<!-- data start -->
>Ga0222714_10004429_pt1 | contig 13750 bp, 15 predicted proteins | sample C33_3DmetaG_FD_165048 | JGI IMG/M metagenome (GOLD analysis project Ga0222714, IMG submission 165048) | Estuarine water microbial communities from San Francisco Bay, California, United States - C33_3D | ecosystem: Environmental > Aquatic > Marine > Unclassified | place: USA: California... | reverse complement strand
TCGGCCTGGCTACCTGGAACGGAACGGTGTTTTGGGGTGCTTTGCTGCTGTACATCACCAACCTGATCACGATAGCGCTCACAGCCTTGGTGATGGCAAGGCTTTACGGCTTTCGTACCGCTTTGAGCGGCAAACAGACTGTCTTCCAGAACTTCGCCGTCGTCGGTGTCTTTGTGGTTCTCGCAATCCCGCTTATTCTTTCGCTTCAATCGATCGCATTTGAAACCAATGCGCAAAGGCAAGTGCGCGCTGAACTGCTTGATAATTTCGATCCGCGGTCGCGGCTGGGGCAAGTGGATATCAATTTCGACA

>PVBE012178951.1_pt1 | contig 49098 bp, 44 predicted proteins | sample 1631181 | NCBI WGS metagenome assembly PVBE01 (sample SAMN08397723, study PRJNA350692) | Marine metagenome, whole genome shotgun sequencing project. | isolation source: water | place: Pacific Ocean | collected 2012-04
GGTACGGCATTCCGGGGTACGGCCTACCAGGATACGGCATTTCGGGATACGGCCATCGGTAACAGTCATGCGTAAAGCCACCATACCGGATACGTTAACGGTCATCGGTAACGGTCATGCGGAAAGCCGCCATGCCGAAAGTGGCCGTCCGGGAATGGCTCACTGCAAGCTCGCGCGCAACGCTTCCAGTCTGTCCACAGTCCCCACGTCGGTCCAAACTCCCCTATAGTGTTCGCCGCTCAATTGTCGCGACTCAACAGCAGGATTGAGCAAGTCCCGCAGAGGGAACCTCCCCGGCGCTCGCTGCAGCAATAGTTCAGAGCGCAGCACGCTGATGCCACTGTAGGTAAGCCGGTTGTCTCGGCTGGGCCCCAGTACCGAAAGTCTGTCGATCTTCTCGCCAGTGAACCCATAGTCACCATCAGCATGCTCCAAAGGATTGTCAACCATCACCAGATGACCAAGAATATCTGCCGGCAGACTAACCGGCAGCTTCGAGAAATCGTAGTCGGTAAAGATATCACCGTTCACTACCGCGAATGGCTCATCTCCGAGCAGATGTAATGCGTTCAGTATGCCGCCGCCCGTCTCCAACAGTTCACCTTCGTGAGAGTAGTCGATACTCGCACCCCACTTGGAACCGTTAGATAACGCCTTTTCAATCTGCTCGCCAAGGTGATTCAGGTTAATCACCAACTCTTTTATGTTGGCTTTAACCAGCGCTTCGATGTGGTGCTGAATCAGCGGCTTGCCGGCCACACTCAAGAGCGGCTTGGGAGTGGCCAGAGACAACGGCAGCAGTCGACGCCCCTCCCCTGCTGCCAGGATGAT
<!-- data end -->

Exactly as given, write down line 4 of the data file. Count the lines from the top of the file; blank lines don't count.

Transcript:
GGTACGGCATTCCGGGGTACGGCCTACCAGGATACGGCATTTCGGGATACGGCCATCGGTAACAGTCATGCGTAAAGCCACCATACCGGATACGTTAACGGTCATCGGTAACGGTCATGCGGAAAGCCGCCATGCCGAAAGTGGCCGTCCGGGAATGGCTCACTGCAAGCTCGCGCGCAACGCTTCCAGTCTGTCCACAGTCCCCACGTCGGTCCAAACTCCCCTATAGTGTTCGCCGCTCAATTGTCGCGACTCAACAGCAGGATTGAGCAAGTCCCGCAGAGGGAACCTCCCCGGCGCTCGCTGCAGCAATAGTTCAGAGCGCAGCACGCTGATGCCACTGTAGGTAAGCCGGTTGTCTCGGCTGGGCCCCAGTACCGAAAGTCTGTCGATCTTCTCGCCAGTGAACCCATAGTCACCATCAGCATGCTCCAAAGGATTGTCAACCATCACCAGATGACCAAGAATATCTGCCGGCAGACTAACCGGCAGCTTCGAGAAATCGTAGTCGGTAAAGATATCACCGTTCACTACCGCGAATGGCTCATCTCCGAGCAGATGTAATGCGTTCAGTATGCCGCCGCCCGTCTCCAACAGTTCACCTTCGTGAGAGTAGTCGATACTCGCACCCCACTTGGAACCGTTAGATAACGCCTTTTCAATCTGCTCGCCAAGGTGATTCAGGTTAATCACCAACTCTTTTATGTTGGCTTTAACCAGCGCTTCGATGTGGTGCTGAATCAGCGGCTTGCCGGCCACACTCAAGAGCGGCTTGGGAGTGGCCAGAGACAACGGCAGCAGTCGACGCCCCTCCCCTGCTGCCAGGATGAT